The skin and blood tests can check for specific allergens. Blood tests can measure the levels of specific antibodies in your dog’s blood. These antibodies indicate an immune response to certain allergens. Skin testing means the veterinarian injects small amounts of allergens into the skin to observe how your dog reacts.
However, these tests are not always reliable. Dr. Simon says they can yield both false positives and negatives.
“Blood and skin tests can be useful as they can confirm or rule out suspected diagnoses when backed up by reactions. Not every owner can do a food trial, as they may have multiple pets in the home, or the dog might be very fussy and refuse the new diet. Often, dogs with food allergies also have environmental allergies, so we’d commonly do a blood panel for both at the same time.”
She does not recommend mail-order tests that use saliva or fur. “They are not accurate and should be avoided.”
If you can feed a limited-ingredient diet, you’ll want to keep the food as “clean” as possible and avoid chicken by-products.
What’s a Limited Ingredient Diet?
First, you’ll want to make sure you choose a food your dog has never had before. Read the food ingredients of your pet’s food and avoid fractional foods like byproducts.
Many pet parents opt for a novel protein like venison or kangaroo with rice and vegetables. The less processed the diet, the easier it is for your dog to digest, so they can get the nutrients immediately. You start by mixing the new food in small amounts with the old food over a few days until your dog only eats the new food.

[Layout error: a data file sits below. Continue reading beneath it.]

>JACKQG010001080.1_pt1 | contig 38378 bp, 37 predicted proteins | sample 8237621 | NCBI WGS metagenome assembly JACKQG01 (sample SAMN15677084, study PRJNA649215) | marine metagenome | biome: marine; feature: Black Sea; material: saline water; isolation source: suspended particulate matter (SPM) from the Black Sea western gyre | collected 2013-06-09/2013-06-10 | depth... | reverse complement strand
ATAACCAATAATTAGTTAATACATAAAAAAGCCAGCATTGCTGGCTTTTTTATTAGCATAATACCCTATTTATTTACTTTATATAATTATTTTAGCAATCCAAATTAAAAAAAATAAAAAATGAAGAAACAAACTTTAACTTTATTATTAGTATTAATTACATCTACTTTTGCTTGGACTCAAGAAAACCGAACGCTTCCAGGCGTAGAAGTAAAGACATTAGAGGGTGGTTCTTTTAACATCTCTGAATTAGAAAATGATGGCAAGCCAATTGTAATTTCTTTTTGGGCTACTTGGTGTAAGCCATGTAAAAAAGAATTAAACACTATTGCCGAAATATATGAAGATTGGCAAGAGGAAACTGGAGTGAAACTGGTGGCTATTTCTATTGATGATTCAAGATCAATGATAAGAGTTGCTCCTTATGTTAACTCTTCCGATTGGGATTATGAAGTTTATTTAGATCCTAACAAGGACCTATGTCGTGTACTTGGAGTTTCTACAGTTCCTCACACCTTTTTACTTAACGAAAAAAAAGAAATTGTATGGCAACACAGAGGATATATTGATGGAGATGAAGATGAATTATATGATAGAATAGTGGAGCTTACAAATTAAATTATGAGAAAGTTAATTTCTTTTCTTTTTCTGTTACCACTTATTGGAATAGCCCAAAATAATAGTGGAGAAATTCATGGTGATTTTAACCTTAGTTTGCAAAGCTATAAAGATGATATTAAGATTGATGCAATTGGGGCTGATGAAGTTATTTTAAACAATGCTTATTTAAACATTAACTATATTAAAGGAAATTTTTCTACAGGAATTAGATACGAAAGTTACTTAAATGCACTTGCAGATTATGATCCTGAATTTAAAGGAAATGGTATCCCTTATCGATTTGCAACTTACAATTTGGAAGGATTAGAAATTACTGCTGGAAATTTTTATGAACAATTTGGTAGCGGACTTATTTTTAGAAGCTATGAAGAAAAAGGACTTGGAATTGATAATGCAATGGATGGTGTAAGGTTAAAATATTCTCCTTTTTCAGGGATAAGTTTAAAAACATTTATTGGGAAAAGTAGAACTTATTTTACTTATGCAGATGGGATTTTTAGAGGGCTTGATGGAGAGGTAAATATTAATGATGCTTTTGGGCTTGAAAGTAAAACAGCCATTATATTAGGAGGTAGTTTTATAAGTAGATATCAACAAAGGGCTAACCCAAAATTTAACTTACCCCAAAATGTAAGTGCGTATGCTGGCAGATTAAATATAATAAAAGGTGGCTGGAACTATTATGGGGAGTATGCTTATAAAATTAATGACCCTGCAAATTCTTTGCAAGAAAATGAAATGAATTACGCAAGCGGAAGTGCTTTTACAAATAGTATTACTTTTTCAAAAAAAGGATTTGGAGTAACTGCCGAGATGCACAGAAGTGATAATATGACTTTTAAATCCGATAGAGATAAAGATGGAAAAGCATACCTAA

You also want to ensure you feed chicken-free treats if you suspect chicken is a problem.
A food diary is invaluable for tracking your dog’s symptoms and narrowing down the potential source. Track what your dog eats, when, and if there are any reactions. This is an easy way to spot patterns and will make you an excellent guardian of your pet’s health.
Of course, food allergies aren’t always to blame. As Dr. Simon mentioned, dogs can have environmental allergies, too. The symptoms are the same, but the dog reacts to pollen, dust, and even fleas. Then, the dog can have an allergic response to food and environmental sources.
This makes it tough to determine the allergy source or sources. So, if you do a limited-ingredient diet and an alternative source of protein and the allergic reactions continue, it could be something in your home or surrounding area.
However, if you determine your dog has a chicken allergy, you’ll want easy ways to manage your dog’s diet.
Managing a Chicken Allergy
Obviously, you’ll choose a chicken-free food for your pup. There are many alternate protein sources, such as fish, lamb, and venison. You’ll also want to ensure you don’t accidentally feed treats with chicken or chicken by-products.
It’s also a good idea to transition your dog from kibble to a healthier diet, as your dog’s immune system needs more support. It may be a good idea to strengthen the immune system by feeding a hypoallergenic diet. While there’s no true “hypoallergenic diet,” you can feed foods that are less likely to trigger an allergic response.
For example, a gluten-free pet food that uses rice as a carbohydrate instead of wheat can be easier on your dog’s digestive system and won’t trigger allergy symptoms.
Choose a Healthy Dog Food
Every dog has different dietary needs based on their age, size, activity level, and health. For example, puppies need a diet with more fat to support their growing bodies than senior dogs. However, senior dogs benefit from foods with healthy fatty acids to support their joints.
Every dog needs food with the right nutritional makeup for them. That means a balanced diet of protein, carbohydrates, vitamins, nutrients, and healthy fats. If you want to create your own at home, we can help ensure you feed a healthy diet. Additionally, you can work with your veterinarian to create a customized diet that works for your dog.